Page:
What Took So Long for University Faculty Background Checks?

By Michael Klazema on 4/24/2013

While it is a good thing that background checks for faculty members seem to have arrived, it is a good question to ask why they actually took as long as they did. In a move that should have arrived a long time ago, Duke University in North Carolina will soon require that people looking to become part of their faculty take mandatory criminal checks. It was reported recently that the administration department at the university is looking into getting security checks for current members of the faculty as well, which is the same type of test given to new hires ever since the year 1980.

Even members of the faculty and staff seem to agree that the background checks may be long overdue. Duke Academic Council’s chair Susan Lozier seems to agree. While speaking to the council, Lozier articulated that there really is no reason why the checks should not be applied to all members of the faculty. That could mean every faculty member the university would hire would get the same check into their background that the janitorial staff would get.

Of course, it has not been too long since universities around the country held faculty at a higher standard than everyone else in their staff. In fact, as recently as 2008, David Evans from the Oklahoma City University defended special treatment for the faculty staff. While writing for the Chronicle of Higher Education, he called the possibility of background checks “insulting” and “degrading” to those with advanced degrees.

Though background checks are becoming more common in the job market for most professions, there is still some resistance from the different universities throughout the country. In November of 2012 at the Florida Gulf Coast University, Win Everham, who is a professor of environmental studies, asked about the effectiveness of checks in an article written for the Eagle News. The question posed was whether the policy was smart or if it was a way to spend money “to make us think we are more safe?” In the article, another professor endorsed the fingerprinting of students as an alternative.

In Durham, North Carolina however, those asked seem to be fine with the idea (or at least resigned to it) and feel that a DWI in a background check should disqualify someone to work as a bus driver for the university. Likewise, it could be an embarrassment for the university to hire someone with a previous drug conviction to work at the university’s chemistry labs. This seems to make all the sense in the world, and even those who would otherwise oppose the new rules are inclined to agree.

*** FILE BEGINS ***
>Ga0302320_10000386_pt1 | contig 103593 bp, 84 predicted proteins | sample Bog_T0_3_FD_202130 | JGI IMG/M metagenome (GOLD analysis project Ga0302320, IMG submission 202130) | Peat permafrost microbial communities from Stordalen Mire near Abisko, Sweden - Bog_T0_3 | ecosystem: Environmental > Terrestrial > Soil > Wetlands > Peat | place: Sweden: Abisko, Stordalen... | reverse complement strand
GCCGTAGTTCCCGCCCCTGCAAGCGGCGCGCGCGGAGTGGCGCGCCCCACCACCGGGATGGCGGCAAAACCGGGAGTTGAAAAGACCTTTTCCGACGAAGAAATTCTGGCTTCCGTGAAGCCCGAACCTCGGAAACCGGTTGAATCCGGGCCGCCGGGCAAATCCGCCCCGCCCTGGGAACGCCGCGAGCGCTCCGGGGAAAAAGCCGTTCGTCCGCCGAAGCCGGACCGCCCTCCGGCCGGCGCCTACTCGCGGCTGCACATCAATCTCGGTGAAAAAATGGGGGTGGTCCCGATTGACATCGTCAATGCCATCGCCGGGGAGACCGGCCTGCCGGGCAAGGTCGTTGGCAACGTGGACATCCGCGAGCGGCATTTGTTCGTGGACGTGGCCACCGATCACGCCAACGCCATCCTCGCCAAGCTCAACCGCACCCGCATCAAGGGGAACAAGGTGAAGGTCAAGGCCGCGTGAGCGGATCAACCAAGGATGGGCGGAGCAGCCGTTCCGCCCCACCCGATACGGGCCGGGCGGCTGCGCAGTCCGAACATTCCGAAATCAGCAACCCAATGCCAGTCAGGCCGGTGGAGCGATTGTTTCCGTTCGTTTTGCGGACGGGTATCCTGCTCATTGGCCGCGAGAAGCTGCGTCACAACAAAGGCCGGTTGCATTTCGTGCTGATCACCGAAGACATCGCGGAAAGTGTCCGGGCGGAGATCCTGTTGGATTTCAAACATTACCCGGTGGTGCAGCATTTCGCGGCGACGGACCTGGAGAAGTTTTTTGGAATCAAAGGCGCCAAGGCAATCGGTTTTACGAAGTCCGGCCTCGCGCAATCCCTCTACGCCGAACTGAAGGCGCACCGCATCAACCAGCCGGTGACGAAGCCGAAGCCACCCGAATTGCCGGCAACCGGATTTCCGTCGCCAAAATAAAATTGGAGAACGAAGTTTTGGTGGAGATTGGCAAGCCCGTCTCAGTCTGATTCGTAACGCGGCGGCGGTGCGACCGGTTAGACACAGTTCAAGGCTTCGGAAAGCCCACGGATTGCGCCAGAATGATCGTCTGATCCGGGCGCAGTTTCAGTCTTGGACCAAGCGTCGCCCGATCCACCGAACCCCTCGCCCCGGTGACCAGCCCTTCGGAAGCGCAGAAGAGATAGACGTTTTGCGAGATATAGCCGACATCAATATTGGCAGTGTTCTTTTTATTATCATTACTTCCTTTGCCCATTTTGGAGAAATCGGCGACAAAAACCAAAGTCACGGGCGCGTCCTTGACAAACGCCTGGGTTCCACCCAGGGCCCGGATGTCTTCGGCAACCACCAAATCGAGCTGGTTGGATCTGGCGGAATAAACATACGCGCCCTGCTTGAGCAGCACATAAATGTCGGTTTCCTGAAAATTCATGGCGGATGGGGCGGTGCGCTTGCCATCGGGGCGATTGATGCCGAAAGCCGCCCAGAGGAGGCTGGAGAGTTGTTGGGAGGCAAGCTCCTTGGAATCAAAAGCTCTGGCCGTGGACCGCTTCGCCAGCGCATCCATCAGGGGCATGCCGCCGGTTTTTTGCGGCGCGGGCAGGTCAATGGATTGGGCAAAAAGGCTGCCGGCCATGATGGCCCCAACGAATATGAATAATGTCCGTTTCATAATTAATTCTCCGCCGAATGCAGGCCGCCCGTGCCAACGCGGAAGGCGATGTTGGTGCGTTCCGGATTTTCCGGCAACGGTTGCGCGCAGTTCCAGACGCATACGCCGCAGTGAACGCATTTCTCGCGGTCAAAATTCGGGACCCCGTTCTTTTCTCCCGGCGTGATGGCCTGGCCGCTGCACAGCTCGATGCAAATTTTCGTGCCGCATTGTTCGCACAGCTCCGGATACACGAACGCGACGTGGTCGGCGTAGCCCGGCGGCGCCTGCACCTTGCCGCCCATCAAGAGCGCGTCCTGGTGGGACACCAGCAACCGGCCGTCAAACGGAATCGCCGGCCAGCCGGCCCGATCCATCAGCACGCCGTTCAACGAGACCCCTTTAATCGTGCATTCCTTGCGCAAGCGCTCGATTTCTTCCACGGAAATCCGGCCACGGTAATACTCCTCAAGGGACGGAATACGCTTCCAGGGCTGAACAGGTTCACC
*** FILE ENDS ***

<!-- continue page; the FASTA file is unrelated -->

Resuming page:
Duke’s provost, Peter Lange, does not foresee the new policies for background checks scaring new people who want to join the faculty away. This is because he expects the number of cases in which someone would show up with a criminal past would be very close to zero. Kyle Cavanaugh, who is the VP for Duke’s administration, agrees that the number would be small, but also points out that “in today’s environment, how can we not do this?” The hope is that the checks will go forward as per the recommendation.

Like Duke, most universities will be interested in the criminal histories of applicants. By partnering with, they can use a US OneSEARCH product, which has access to more than 450 million criminal records nationwide. They can also take a look at performing an Education Verification, to make sure potential faculty members have the qualifications they calim to teach their respective disciplines.

About - - a founding member of the National Association of Professional Background Screeners (NAPBS®) and cofounder of the Expungement Clearinghouse - serves thousands of customers nationwide, from small businesses to Fortune 100 companies by providing comprehensive screening services. Headquartered in Dallas, Texas, with an Eastern Operations Center in Chapin, S.C., is home to one of the largest online criminal conviction databases in the industry. For more information about backgroundchecks’ offerings, please visit



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